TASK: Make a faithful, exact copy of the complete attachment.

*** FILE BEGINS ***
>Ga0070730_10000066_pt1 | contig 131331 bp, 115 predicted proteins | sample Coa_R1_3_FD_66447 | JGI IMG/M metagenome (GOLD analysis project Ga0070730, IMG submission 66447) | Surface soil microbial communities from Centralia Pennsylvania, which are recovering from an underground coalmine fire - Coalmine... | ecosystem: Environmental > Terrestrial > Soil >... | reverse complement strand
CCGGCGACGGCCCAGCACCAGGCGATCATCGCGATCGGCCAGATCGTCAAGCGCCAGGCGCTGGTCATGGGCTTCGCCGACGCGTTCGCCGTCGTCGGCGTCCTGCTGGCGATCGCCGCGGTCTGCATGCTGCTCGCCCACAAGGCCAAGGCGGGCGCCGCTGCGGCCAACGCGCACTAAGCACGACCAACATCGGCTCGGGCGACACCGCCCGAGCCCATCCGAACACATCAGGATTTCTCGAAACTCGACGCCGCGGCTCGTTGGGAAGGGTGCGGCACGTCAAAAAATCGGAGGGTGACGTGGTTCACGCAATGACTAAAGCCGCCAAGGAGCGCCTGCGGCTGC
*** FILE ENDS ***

>Ga0070730_10000066_pt1 | contig 131331 bp, 115 predicted proteins | sample Coa_R1_3_FD_66447 | JGI IMG/M metagenome (GOLD analysis project Ga0070730, IMG submission 66447) | Surface soil microbial communities from Centralia Pennsylvania, which are recovering from an underground coalmine fire - Coalmine... | ecosystem: Environmental > Terrestrial > Soil >... | reverse complement strand
CCGGCGACGGCCCAGCACCAGGCGATCATCGCGATCGGCCAGATCGTCAAGCGCCAGGCGCTGGTCATGGGCTTCGCCGACGCGTTCGCCGTCGTCGGCGTCCTGCTGGCGATCGCCGCGGTCTGCATGCTGCTCGCCCACAAGGCCAAGGCGGGCGCCGCTGCGGCCAACGCGCACTAAGCACGACCAACATCGGCTCGGGCGACACCGCCCGAGCCCATCCGAACACATCAGGATTTCTCGAAACTCGACGCCGCGGCTCGTTGGGAAGGGTGCGGCACGTCAAAAAATCGGAGGGTGACGTGGTTCACGCAATGACTAAAGCCGCCAAGGAGCGCCTGCGGCTGC